Schizophrenia - future Research (Genes)
Professor David Porteous reflects upon the achievement of finding candidate genes for schizophrenia and has high hopes for the future.
Well I think what lies in store for the future is very positive. I think that we can say that because there are a number of really well confirmed findings in the field. What we are starting to see is a transition from groping in the dark, knowing there's some gold there, to having nuggets that we need now to work on. And there's much work that needs to be done. What we need to do is to work out exactly what these genes that appear to be significant risk factors do, how they affect the development of the brain, the function of the brain and the function of the individual with the outside world. It is likely that different genes will play different parts in that overall process. Some to do with early development effects, some to do with the way that different individuals handle extrasensory information and processing. There will be a variety of different contributions towards the total risk of schizophrenia. But I think perhaps the greatest hope is that we will go from a condition where we rely absolutely on signs and symptoms from clinical diagnosis towards a time when we can have a more clear-cut biological marker of the condition, as we have for example with blood cholesterol and risk of heart disease. And that's something which we really desperately need in this field to make it more objective and less subjective.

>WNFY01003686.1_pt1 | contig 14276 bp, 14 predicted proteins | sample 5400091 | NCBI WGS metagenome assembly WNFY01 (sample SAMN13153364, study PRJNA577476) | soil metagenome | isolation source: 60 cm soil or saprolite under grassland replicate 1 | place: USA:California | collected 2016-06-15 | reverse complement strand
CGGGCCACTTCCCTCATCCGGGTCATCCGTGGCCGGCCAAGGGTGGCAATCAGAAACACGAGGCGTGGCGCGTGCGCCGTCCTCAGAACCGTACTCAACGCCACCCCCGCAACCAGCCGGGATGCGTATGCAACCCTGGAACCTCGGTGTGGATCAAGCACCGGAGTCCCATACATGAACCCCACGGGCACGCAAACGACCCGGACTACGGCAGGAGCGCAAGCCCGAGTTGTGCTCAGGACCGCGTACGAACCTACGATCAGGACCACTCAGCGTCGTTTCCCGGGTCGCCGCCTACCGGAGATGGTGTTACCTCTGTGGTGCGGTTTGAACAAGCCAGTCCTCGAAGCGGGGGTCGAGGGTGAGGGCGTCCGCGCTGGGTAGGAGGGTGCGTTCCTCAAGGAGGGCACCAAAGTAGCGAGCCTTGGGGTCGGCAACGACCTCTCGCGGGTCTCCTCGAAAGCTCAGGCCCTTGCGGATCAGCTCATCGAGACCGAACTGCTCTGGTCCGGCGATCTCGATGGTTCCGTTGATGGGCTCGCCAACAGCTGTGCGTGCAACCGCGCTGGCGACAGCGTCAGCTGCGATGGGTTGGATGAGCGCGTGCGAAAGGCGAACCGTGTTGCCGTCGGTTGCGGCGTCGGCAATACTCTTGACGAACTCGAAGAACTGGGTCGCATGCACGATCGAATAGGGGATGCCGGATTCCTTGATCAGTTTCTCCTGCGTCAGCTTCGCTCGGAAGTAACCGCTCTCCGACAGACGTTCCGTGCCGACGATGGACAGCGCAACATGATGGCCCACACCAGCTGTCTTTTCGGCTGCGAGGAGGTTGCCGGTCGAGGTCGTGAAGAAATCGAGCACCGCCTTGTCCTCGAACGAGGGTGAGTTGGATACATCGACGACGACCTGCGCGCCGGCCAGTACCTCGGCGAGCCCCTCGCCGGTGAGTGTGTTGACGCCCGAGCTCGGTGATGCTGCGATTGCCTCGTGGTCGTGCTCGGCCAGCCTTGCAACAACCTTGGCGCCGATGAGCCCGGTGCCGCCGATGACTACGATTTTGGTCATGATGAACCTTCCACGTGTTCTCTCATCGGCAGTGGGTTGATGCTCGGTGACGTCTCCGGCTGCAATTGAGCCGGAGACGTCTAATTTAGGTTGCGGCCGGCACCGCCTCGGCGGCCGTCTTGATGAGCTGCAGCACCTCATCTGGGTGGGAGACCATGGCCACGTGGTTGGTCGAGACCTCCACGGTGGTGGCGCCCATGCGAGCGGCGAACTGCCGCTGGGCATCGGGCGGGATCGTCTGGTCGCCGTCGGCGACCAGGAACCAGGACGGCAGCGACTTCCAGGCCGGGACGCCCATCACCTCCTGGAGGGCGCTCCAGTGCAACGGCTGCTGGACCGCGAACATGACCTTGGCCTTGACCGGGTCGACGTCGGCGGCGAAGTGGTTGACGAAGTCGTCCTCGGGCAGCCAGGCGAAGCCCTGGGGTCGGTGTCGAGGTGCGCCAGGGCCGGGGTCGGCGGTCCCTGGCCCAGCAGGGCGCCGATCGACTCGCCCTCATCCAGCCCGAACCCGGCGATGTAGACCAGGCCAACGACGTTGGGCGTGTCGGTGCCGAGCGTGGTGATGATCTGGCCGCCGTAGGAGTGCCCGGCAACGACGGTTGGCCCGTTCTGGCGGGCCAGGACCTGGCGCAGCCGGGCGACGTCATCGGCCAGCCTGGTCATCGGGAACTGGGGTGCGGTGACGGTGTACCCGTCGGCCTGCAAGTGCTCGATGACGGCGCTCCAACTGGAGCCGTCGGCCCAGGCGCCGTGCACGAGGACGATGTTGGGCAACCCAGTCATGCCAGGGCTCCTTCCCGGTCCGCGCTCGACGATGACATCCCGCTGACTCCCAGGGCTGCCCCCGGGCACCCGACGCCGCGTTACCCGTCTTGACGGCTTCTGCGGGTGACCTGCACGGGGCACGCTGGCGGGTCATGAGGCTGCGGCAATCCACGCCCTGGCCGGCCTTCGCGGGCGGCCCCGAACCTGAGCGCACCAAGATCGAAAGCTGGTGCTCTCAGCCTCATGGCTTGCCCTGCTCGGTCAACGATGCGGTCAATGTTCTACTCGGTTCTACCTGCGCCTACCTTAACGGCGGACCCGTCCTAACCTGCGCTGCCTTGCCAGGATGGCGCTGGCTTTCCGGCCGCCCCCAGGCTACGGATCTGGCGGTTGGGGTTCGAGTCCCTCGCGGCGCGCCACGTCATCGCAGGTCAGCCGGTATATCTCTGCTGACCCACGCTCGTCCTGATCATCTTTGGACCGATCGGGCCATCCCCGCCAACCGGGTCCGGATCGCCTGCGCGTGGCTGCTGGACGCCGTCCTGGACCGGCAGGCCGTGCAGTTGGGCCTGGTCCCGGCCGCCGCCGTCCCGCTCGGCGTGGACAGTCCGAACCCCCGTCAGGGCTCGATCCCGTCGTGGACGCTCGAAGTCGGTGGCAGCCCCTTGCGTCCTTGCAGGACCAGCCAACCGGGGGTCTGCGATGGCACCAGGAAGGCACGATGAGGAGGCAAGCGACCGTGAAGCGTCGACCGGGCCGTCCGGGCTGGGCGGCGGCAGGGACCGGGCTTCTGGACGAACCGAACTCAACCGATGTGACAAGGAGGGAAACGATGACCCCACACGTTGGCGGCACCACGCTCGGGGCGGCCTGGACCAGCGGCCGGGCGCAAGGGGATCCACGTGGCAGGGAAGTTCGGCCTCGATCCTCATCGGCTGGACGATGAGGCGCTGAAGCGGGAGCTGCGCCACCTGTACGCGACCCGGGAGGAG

schizophrenia, candidate, genes, future, research, biological, marker, risk, factors, symptoms, diagnosis, david, porteous
Professor David Porteous discusses genes for schizophrenia and points out that susceptibility likely aligns to a combination of genetic variants.
Professor David Porteous predicts that gene medicines such as gene therapy will improve the effectiveness of treating psychiatric disorders.
A review of the causes, symptoms, and treatments of schizophrenia.
An overview of schizophrenia-related content on Genes to Cognition Online.
In this review of schizophrenia, the authors show how our growing knowledge of causal factors offers hope for successful preventive measures.
Doctor Anil Malhotra discusses emerging research relating specific genes to positive (DISC1) and negative (e.g. dysbindin) symptoms of schizophrenia.
Professor David Lewis discusses the differences between schizophrenia and bipolar disorder, noting that there here may be some shared risk factors.
Professor Daniel Weinberger discusses evidence from a number of areas of research that marks COMT as a candidate gene for schizophrenia.
Professor David Porteous describes how his group was first alerted to the DISC1 gene, which was found in a family with a pedigree of schizophrenia and psychoses.
Professor Daniel Weinberger discusses research that makes dysbindin a candidate gene for schizophrenia.